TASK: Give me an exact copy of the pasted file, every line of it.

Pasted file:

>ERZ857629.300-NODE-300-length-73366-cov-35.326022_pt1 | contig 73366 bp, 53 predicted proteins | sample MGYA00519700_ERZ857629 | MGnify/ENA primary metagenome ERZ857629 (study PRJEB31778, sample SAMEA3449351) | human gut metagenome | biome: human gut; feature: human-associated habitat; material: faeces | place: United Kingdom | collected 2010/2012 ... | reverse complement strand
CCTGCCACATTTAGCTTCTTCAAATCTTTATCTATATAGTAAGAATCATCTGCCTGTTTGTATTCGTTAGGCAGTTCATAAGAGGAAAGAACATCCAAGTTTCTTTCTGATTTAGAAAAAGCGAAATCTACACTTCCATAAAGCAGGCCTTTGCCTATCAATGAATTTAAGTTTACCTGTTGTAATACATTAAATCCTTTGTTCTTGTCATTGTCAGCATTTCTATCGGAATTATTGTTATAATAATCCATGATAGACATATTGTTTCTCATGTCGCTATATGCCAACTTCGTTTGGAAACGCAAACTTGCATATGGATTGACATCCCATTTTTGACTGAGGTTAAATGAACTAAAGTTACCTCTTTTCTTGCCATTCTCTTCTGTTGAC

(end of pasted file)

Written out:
>ERZ857629.300-NODE-300-length-73366-cov-35.326022_pt1 | contig 73366 bp, 53 predicted proteins | sample MGYA00519700_ERZ857629 | MGnify/ENA primary metagenome ERZ857629 (study PRJEB31778, sample SAMEA3449351) | human gut metagenome | biome: human gut; feature: human-associated habitat; material: faeces | place: United Kingdom | collected 2010/2012 ... | reverse complement strand
CCTGCCACATTTAGCTTCTTCAAATCTTTATCTATATAGTAAGAATCATCTGCCTGTTTGTATTCGTTAGGCAGTTCATAAGAGGAAAGAACATCCAAGTTTCTTTCTGATTTAGAAAAAGCGAAATCTACACTTCCATAAAGCAGGCCTTTGCCTATCAATGAATTTAAGTTTACCTGTTGTAATACATTAAATCCTTTGTTCTTGTCATTGTCAGCATTTCTATCGGAATTATTGTTATAATAATCCATGATAGACATATTGTTTCTCATGTCGCTATATGCCAACTTCGTTTGGAAACGCAAACTTGCATATGGATTGACATCCCATTTTTGACTGAGGTTAAATGAACTAAAGTTACCTCTTTTCTTGCCATTCTCTTCTGTTGAC